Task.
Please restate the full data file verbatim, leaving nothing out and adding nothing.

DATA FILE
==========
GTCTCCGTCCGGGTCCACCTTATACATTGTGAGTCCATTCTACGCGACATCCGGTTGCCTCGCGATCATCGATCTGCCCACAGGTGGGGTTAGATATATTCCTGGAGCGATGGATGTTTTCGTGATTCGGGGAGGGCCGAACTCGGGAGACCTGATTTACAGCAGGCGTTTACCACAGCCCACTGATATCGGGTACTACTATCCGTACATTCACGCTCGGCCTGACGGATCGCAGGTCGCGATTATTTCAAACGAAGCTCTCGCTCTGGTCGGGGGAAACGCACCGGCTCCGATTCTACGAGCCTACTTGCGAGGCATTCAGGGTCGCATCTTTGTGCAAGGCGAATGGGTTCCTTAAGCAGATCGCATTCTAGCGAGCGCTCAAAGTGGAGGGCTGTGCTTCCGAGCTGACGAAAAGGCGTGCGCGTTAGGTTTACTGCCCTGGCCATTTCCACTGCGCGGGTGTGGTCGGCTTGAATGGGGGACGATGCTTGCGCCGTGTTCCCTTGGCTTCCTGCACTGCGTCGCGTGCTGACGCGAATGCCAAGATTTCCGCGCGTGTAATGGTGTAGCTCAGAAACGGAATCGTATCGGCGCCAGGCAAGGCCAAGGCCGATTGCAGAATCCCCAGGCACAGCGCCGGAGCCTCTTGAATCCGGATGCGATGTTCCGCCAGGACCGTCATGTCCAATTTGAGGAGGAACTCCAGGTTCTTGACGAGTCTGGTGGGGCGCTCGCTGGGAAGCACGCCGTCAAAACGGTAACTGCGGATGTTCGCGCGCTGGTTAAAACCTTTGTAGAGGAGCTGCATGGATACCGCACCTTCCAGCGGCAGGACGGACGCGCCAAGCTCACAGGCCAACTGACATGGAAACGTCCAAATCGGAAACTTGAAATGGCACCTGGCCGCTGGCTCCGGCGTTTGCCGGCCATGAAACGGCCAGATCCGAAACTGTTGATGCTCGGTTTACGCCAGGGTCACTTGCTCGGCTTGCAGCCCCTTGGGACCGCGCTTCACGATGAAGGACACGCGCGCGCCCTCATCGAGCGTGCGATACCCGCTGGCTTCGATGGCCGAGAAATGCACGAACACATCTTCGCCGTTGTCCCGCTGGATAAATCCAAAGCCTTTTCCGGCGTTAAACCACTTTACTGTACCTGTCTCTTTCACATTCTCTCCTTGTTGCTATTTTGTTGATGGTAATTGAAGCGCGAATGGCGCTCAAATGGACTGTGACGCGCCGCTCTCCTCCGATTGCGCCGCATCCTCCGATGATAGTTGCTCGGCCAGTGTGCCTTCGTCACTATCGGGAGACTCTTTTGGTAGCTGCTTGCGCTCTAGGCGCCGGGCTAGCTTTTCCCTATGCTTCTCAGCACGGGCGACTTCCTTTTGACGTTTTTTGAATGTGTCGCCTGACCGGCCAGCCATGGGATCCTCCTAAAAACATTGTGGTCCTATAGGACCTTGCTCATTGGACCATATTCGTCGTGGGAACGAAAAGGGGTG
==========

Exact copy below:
GTCTCCGTCCGGGTCCACCTTATACATTGTGAGTCCATTCTACGCGACATCCGGTTGCCTCGCGATCATCGATCTGCCCACAGGTGGGGTTAGATATATTCCTGGAGCGATGGATGTTTTCGTGATTCGGGGAGGGCCGAACTCGGGAGACCTGATTTACAGCAGGCGTTTACCACAGCCCACTGATATCGGGTACTACTATCCGTACATTCACGCTCGGCCTGACGGATCGCAGGTCGCGATTATTTCAAACGAAGCTCTCGCTCTGGTCGGGGGAAACGCACCGGCTCCGATTCTACGAGCCTACTTGCGAGGCATTCAGGGTCGCATCTTTGTGCAAGGCGAATGGGTTCCTTAAGCAGATCGCATTCTAGCGAGCGCTCAAAGTGGAGGGCTGTGCTTCCGAGCTGACGAAAAGGCGTGCGCGTTAGGTTTACTGCCCTGGCCATTTCCACTGCGCGGGTGTGGTCGGCTTGAATGGGGGACGATGCTTGCGCCGTGTTCCCTTGGCTTCCTGCACTGCGTCGCGTGCTGACGCGAATGCCAAGATTTCCGCGCGTGTAATGGTGTAGCTCAGAAACGGAATCGTATCGGCGCCAGGCAAGGCCAAGGCCGATTGCAGAATCCCCAGGCACAGCGCCGGAGCCTCTTGAATCCGGATGCGATGTTCCGCCAGGACCGTCATGTCCAATTTGAGGAGGAACTCCAGGTTCTTGACGAGTCTGGTGGGGCGCTCGCTGGGAAGCACGCCGTCAAAACGGTAACTGCGGATGTTCGCGCGCTGGTTAAAACCTTTGTAGAGGAGCTGCATGGATACCGCACCTTCCAGCGGCAGGACGGACGCGCCAAGCTCACAGGCCAACTGACATGGAAACGTCCAAATCGGAAACTTGAAATGGCACCTGGCCGCTGGCTCCGGCGTTTGCCGGCCATGAAACGGCCAGATCCGAAACTGTTGATGCTCGGTTTACGCCAGGGTCACTTGCTCGGCTTGCAGCCCCTTGGGACCGCGCTTCACGATGAAGGACACGCGCGCGCCCTCATCGAGCGTGCGATACCCGCTGGCTTCGATGGCCGAGAAATGCACGAACACATCTTCGCCGTTGTCCCGCTGGATAAATCCAAAGCCTTTTCCGGCGTTAAACCACTTTACTGTACCTGTCTCTTTCACATTCTCTCCTTGTTGCTATTTTGTTGATGGTAATTGAAGCGCGAATGGCGCTCAAATGGACTGTGACGCGCCGCTCTCCTCCGATTGCGCCGCATCCTCCGATGATAGTTGCTCGGCCAGTGTGCCTTCGTCACTATCGGGAGACTCTTTTGGTAGCTGCTTGCGCTCTAGGCGCCGGGCTAGCTTTTCCCTATGCTTCTCAGCACGGGCGACTTCCTTTTGACGTTTTTTGAATGTGTCGCCTGACCGGCCAGCCATGGGATCCTCCTAAAAACATTGTGGTCCTATAGGACCTTGCTCATTGGACCATATTCGTCGTGGGAACGAAAAGGGGTG